But in some cases the network’s performance actually worsens, particularly when the images collected for training as well as testing and actual application are collected in a very specific way (e.g. let’s say the same camera collects images for both training and production purposes, therefore image quality and angle, for example, are always the same). In this case there is no need to worry about generalizing over these properties — overfitting to the characteristics of image collection method would actually be more beneficial. More generally, if the training data is relatively consistent, data augmentation techniques can hurt performance more than they improve it. Here is a more in-depth piece on the topic.

Remember that the ImageDataGenerator provides a straightforward and quick way to experiment with data augmentation — use it.

Training and evaluating the network

Google Colab

Next, we prepare for training. You can use Google Colab for this exercise. Google Colab is a free cloud service by Google that is based on Jupyter Notebooks and supports free GPU. This makes it possible for absolutely anybody to develop deep learning applications using popular libraries such as TensorFlow, Keras, and PyTorch. Here’s a great brief introduction.

CNN architecture

Now that we’ve pre-processed and split our dataset, we are ready to implement our neural network. Our architecture consists of 3 convolution layers with 2 x 2 max-pooling, followed by a flattening layer and two fully connected layers. The final fully connected layer is a sigmoid layer since we have only two classes (ship, no ship).

Our pattern is:

CONV — POOL — CONV — POOL — CONV — POOL — FC — FC — SIGMOID

We start with 3 convolution/pooling layers, which essentially break down the images into features. The result of this process then feeds into two fully connected layers, which are responsible for the final classification decision. A flattening layer is placed between the last pooling layer and first fully connected layer to adjust for dimensionality. The first fully connected layer takes inputs from the feature analysis and applies weights to predict the correct class; the second one provides final probabilities for each class.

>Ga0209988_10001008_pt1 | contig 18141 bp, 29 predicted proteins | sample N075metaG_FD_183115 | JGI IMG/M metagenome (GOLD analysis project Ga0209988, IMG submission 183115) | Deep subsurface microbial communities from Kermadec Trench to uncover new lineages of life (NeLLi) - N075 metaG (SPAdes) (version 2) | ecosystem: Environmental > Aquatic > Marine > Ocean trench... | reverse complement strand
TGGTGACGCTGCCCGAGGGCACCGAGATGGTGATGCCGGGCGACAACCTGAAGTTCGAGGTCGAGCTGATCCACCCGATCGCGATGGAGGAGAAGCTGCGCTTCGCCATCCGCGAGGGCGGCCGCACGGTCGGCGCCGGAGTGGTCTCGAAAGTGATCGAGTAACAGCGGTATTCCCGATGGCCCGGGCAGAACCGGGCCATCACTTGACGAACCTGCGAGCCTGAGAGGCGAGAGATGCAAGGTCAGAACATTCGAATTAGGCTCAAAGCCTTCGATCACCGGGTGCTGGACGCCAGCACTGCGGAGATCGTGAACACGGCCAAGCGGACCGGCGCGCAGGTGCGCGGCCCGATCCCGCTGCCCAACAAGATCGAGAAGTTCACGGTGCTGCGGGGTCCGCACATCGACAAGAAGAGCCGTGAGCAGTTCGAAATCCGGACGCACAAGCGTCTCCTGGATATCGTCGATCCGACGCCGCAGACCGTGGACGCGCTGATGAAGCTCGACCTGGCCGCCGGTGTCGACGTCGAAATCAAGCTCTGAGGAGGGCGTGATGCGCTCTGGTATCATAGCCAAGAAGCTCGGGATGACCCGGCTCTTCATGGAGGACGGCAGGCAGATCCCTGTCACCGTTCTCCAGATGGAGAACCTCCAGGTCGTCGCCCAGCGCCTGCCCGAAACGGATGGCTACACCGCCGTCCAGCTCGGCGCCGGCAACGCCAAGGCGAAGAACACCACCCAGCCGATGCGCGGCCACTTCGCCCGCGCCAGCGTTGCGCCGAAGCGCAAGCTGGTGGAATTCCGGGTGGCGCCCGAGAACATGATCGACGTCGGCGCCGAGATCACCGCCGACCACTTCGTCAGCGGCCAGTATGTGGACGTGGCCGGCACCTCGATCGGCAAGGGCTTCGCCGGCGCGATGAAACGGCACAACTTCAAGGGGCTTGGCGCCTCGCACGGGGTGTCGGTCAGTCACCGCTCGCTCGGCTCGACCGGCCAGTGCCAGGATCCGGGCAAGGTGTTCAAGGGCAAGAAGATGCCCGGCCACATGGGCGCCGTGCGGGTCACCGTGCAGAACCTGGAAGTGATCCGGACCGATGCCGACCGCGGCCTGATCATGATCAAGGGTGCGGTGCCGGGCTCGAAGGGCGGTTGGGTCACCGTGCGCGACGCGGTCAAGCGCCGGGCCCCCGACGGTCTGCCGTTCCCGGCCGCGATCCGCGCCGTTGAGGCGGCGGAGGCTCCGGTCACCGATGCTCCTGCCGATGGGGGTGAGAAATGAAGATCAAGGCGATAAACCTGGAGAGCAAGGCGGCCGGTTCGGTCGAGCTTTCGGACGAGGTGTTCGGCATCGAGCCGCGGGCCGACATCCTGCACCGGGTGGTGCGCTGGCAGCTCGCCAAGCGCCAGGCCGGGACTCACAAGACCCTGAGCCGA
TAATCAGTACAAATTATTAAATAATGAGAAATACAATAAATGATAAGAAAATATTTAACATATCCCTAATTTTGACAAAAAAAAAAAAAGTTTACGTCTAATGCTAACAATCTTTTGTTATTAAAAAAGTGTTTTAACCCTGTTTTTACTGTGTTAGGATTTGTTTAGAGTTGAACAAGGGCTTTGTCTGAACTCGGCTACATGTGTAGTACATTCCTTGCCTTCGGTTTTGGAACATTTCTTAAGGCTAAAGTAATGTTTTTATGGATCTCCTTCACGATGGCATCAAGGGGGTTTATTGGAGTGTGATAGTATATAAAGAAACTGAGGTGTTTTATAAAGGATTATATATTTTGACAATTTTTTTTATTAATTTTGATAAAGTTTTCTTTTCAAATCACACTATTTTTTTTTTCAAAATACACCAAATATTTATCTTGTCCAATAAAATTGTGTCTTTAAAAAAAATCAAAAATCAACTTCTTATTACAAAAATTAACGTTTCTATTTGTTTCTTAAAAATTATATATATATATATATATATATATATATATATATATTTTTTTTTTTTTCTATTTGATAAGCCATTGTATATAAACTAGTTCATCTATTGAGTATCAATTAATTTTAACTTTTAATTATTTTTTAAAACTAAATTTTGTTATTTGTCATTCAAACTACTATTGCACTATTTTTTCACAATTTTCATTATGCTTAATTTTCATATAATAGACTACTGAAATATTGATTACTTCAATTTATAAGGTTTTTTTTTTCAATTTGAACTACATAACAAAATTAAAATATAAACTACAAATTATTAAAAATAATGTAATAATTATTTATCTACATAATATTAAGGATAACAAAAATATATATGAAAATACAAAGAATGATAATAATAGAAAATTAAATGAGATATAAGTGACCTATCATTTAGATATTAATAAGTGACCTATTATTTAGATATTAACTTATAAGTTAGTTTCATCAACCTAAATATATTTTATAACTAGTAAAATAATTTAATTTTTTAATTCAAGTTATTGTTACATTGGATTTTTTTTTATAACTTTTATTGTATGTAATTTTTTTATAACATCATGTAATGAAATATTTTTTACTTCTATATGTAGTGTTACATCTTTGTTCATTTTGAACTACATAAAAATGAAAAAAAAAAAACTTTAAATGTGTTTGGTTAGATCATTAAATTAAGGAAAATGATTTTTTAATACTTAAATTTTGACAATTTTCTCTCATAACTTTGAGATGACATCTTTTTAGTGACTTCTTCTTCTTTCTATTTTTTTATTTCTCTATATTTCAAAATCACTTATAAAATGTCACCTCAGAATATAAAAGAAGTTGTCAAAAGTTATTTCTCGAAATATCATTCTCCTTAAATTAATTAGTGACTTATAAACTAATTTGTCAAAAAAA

The way convolutions tease features out of images is by passing ‘filters’ over images in order to change the underlying image in such a way that certain characteristics of the image are highlighted (example: horizontal lines, vertical lines, etc.). The goal is for these convolutions to filter the images down to the features that will determine the output. The pooling layers are then used to compress an image by going over it 4 pixels at a time (in our case of 2 x 2 MaxPooling) and retaining just the largest value. What this does it to preserve features that were emphasized by the convolution while quartering the size of the image.

CNN architecture

In the input layer we define the shape of our data (150 x 150 x 3). The flattening layer takes the square 150 x 150 images and turns them into a one-dimensional array so that It can be fed into a fully connected layer. We use ‘relu’ as our activation function (this means negatives values will be thrown out). The output layer is in the shape of the number of categories we are trying to predict. Since we are building a binary classifier, it consists of 1 output unit.

We use the Adam as the optimizer, binary_crossentrophy to calculate the loss, and accuracy as our metric. The network is trained for 25 epochs.

Evaluation

We first use the ImageDataGenerator to rescale pixel values as well as to augment images in a number of ways: rotation, width shifting, height shifting, shear intensity, zoom, horizontal flip, and defining fill mode. This gives us a training accuracy of 0.9304 and a testing accuracy of 0.9408. The then decide to exclude all augmentation techniques to see how this will impact performance. We end up with a training accuracy of 1.0000 and a testing accuracy of 0.99. Not bad given the simplicity of our network. This is an example of an image classification task where data augmentation does not help a network’s performance — on the contrary.